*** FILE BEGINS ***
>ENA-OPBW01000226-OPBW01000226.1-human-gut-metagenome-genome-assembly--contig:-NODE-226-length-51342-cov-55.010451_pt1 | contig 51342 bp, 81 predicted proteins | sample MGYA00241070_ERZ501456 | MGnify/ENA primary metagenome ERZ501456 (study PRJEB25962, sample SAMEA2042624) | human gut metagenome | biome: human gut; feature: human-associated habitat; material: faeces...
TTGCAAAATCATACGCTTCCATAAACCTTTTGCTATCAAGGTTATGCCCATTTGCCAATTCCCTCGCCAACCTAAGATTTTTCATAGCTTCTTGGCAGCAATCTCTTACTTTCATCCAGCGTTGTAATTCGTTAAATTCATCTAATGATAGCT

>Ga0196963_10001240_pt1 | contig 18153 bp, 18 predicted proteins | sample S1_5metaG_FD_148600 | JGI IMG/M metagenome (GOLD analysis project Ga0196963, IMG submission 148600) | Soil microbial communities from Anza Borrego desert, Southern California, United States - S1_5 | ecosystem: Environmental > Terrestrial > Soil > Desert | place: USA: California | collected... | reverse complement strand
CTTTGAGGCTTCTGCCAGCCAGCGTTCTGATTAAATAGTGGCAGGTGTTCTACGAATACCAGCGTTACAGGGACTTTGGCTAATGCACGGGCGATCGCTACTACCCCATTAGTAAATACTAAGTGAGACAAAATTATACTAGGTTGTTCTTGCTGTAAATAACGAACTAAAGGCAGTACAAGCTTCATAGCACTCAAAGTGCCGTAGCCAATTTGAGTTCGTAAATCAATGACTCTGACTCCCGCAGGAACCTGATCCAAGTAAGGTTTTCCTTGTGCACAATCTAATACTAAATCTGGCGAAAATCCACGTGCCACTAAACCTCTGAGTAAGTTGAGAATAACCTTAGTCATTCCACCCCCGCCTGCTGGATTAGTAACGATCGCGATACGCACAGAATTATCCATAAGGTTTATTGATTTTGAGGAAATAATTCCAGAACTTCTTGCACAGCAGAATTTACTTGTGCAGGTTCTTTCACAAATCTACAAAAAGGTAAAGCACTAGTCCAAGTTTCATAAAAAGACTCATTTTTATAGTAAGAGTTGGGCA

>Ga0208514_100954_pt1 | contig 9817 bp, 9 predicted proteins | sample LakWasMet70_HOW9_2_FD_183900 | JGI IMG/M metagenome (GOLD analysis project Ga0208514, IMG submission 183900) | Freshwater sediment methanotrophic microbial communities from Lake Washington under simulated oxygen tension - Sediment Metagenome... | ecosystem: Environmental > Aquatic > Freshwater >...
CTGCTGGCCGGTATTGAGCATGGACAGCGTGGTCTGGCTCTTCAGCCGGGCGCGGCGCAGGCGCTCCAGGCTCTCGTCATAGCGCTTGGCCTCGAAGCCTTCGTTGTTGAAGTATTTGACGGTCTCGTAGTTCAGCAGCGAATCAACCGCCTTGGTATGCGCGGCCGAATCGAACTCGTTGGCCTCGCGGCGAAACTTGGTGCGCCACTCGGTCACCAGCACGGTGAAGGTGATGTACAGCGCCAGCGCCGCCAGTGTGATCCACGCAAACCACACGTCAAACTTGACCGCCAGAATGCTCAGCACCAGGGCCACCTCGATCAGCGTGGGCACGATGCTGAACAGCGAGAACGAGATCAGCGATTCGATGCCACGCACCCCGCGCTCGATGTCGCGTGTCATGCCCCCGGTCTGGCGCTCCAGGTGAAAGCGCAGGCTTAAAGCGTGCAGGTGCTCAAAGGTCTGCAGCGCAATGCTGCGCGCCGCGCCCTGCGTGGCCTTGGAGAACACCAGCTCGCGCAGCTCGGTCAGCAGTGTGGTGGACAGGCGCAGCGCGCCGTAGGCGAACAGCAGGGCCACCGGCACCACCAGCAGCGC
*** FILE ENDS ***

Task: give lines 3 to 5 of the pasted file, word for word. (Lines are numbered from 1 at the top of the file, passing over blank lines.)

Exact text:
>Ga0196963_10001240_pt1 | contig 18153 bp, 18 predicted proteins | sample S1_5metaG_FD_148600 | JGI IMG/M metagenome (GOLD analysis project Ga0196963, IMG submission 148600) | Soil microbial communities from Anza Borrego desert, Southern California, United States - S1_5 | ecosystem: Environmental > Terrestrial > Soil > Desert | place: USA: California | collected... | reverse complement strand
CTTTGAGGCTTCTGCCAGCCAGCGTTCTGATTAAATAGTGGCAGGTGTTCTACGAATACCAGCGTTACAGGGACTTTGGCTAATGCACGGGCGATCGCTACTACCCCATTAGTAAATACTAAGTGAGACAAAATTATACTAGGTTGTTCTTGCTGTAAATAACGAACTAAAGGCAGTACAAGCTTCATAGCACTCAAAGTGCCGTAGCCAATTTGAGTTCGTAAATCAATGACTCTGACTCCCGCAGGAACCTGATCCAAGTAAGGTTTTCCTTGTGCACAATCTAATACTAAATCTGGCGAAAATCCACGTGCCACTAAACCTCTGAGTAAGTTGAGAATAACCTTAGTCATTCCACCCCCGCCTGCTGGATTAGTAACGATCGCGATACGCACAGAATTATCCATAAGGTTTATTGATTTTGAGGAAATAATTCCAGAACTTCTTGCACAGCAGAATTTACTTGTGCAGGTTCTTTCACAAATCTACAAAAAGGTAAAGCACTAGTCCAAGTTTCATAAAAAGACTCATTTTTATAGTAAGAGTTGGGCA

>Ga0208514_100954_pt1 | contig 9817 bp, 9 predicted proteins | sample LakWasMet70_HOW9_2_FD_183900 | JGI IMG/M metagenome (GOLD analysis project Ga0208514, IMG submission 183900) | Freshwater sediment methanotrophic microbial communities from Lake Washington under simulated oxygen tension - Sediment Metagenome... | ecosystem: Environmental > Aquatic > Freshwater >...